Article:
Pay the Iron Price
What House Greyjoy Brings to the Struggles of The Iron Throne Board Game
“No man gives me a crown. I pay the iron price. I will take my crown.”
Each of the Great Houses in The Iron Throne board game pursues its conquest of Westeros in its own fashion. In fact, even within the different Houses, you'll find a wide range of possible strategies—each empowered by the House's different leaders and their unique abilities.
For example, Tyrion Lannister inspires you to play a more Cunning game while Tywin Lannister wields the Wealth of the Rock like a blunt weapon. Other leaders—like Eddard Stark , Daenerys Targaryen , and Stannis Baratheon —promote other strategies. And these strategies are all given further shape by the unique House cards that you can play during your encounters with the other Houses.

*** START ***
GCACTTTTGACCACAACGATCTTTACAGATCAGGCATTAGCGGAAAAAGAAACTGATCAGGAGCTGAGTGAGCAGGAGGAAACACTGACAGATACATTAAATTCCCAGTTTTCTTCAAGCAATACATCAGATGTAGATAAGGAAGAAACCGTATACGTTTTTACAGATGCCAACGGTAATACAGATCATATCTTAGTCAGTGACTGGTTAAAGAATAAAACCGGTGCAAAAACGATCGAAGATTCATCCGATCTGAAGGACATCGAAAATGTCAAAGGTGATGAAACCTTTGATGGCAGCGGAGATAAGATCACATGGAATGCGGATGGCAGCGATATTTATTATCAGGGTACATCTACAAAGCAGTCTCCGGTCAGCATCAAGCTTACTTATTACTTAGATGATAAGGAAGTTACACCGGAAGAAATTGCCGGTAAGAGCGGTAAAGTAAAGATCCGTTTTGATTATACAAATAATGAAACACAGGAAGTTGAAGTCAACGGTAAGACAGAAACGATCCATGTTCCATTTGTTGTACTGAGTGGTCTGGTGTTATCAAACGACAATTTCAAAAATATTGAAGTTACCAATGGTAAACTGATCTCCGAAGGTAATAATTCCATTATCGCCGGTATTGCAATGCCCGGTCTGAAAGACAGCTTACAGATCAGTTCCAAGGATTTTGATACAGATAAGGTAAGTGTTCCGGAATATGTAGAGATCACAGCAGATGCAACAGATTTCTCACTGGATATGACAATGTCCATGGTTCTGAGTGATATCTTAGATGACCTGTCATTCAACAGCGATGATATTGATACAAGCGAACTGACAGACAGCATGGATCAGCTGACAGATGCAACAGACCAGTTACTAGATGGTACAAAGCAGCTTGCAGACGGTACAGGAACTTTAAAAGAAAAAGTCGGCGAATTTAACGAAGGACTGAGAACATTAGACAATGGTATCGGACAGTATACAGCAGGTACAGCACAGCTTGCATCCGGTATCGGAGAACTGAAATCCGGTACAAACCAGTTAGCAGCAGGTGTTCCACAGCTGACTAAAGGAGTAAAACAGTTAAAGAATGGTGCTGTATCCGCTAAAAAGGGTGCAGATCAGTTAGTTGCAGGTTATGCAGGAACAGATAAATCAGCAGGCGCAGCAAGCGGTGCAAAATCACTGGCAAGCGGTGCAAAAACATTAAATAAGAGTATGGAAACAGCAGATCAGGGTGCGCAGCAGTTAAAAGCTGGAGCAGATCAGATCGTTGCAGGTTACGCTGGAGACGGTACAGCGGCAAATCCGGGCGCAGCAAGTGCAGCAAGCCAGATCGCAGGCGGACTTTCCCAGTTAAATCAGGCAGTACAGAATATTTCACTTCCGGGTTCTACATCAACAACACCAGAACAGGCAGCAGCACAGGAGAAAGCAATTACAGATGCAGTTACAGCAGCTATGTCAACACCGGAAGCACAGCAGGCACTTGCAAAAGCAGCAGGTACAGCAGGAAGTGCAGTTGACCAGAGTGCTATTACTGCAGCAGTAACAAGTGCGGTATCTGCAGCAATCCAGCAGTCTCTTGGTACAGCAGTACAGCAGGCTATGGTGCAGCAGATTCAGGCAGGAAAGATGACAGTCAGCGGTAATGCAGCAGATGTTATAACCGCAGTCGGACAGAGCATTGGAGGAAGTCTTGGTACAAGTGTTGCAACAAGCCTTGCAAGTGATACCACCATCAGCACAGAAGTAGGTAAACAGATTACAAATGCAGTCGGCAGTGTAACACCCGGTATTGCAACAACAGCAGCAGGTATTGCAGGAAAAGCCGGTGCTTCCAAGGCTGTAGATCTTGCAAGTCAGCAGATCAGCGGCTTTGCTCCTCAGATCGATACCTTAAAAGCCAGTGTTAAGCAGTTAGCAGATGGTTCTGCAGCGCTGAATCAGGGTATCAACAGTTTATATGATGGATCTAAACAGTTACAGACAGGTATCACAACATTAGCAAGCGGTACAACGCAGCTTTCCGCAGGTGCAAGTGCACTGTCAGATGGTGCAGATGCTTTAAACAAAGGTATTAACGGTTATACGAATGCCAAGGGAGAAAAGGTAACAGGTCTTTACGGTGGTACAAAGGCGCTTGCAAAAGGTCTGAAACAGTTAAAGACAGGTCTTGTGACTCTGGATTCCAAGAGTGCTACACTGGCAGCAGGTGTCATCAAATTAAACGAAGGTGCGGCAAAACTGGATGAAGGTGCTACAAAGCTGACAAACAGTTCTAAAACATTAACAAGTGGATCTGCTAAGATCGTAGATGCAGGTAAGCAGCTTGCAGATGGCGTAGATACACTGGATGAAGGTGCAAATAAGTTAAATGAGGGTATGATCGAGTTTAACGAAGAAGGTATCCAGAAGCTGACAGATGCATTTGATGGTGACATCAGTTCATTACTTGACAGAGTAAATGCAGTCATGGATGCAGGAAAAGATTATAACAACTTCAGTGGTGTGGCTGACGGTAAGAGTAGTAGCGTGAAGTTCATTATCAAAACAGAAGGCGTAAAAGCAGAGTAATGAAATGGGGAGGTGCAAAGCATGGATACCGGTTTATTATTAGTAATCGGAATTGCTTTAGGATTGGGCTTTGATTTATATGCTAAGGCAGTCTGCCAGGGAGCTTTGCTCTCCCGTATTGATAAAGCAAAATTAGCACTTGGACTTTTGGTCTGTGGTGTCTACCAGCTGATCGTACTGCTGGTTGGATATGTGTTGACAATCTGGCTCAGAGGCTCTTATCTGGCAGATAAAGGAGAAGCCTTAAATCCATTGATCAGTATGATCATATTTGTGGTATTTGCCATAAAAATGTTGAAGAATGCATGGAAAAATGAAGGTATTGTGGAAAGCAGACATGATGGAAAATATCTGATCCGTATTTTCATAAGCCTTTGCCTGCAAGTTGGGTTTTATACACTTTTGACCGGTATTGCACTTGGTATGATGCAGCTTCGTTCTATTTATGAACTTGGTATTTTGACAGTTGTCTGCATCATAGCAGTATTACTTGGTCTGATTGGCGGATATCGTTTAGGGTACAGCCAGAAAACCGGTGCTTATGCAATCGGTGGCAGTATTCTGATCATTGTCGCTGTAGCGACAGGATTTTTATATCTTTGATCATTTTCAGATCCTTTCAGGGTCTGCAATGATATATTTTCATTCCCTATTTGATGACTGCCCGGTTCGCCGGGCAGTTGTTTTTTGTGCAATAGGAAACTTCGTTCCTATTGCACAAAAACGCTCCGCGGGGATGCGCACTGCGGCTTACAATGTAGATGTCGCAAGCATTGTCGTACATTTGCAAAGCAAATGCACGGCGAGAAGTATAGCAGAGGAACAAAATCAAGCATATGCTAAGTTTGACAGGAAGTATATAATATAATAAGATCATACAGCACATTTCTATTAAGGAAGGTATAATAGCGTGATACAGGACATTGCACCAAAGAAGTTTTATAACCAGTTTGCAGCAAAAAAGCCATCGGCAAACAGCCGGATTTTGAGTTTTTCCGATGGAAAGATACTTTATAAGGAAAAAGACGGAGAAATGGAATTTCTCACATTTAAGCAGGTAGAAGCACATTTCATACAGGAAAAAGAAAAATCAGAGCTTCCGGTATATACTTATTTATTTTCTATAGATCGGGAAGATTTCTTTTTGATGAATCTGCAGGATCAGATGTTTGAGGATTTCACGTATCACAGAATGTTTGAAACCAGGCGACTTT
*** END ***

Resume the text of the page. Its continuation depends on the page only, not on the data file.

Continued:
Soon, you'll enjoy even more possible paths to power. When The Wars to Come expansion releases, it will mark the introduction of House Greyjoy and House Martell, along with all their leaders, House cards, and the myriad strategies they represent.
The addition of these Houses means that you'll be able to enjoy your games of The Iron Throne with as many as seven players. But it means more than that. These Houses, their leaders, and House cards also allow you to enjoy more of HBO's hit Game of Thrones television series come to life on your table—more battles, schemes, and hostages… and more of your favorite characters.
Today, we begin our previews of The Wars to Come with a look at some of the ways that House Greyjoy and its leaders may hope to seize the Iron Throne. (Hint: It's not through stately diplomatic negotiations…)
Play as the Ironborn
The ironborn of the Iron Islands are a hard-weathered and fiercely independent people. And while most Westerosi worship the Seven or the Old Gods of the North, the seafaring ironborn devote themselves to the Drowned God—and they believe he created the ironborn to sail the seas, reaving, raiding, and plundering.
Accordingly, the ironborn of The Wars to Come want to play aggressively. And like Balon Greyjoy , their leaders all feature encounter-focused abilities.